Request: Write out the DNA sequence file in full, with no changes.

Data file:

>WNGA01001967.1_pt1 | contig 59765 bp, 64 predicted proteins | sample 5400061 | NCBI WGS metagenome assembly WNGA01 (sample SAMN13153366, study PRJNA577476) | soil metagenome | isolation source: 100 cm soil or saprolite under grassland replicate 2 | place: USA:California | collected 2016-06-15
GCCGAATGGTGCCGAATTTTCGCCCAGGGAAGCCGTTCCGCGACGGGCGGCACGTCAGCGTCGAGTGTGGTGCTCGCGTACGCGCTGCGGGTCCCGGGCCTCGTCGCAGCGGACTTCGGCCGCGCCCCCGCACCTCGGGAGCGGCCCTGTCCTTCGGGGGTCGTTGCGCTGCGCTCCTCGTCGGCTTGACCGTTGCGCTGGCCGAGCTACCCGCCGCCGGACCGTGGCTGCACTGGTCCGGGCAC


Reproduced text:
>WNGA01001967.1_pt1 | contig 59765 bp, 64 predicted proteins | sample 5400061 | NCBI WGS metagenome assembly WNGA01 (sample SAMN13153366, study PRJNA577476) | soil metagenome | isolation source: 100 cm soil or saprolite under grassland replicate 2 | place: USA:California | collected 2016-06-15
GCCGAATGGTGCCGAATTTTCGCCCAGGGAAGCCGTTCCGCGACGGGCGGCACGTCAGCGTCGAGTGTGGTGCTCGCGTACGCGCTGCGGGTCCCGGGCCTCGTCGCAGCGGACTTCGGCCGCGCCCCCGCACCTCGGGAGCGGCCCTGTCCTTCGGGGGTCGTTGCGCTGCGCTCCTCGTCGGCTTGACCGTTGCGCTGGCCGAGCTACCCGCCGCCGGACCGTGGCTGCACTGGTCCGGGCAC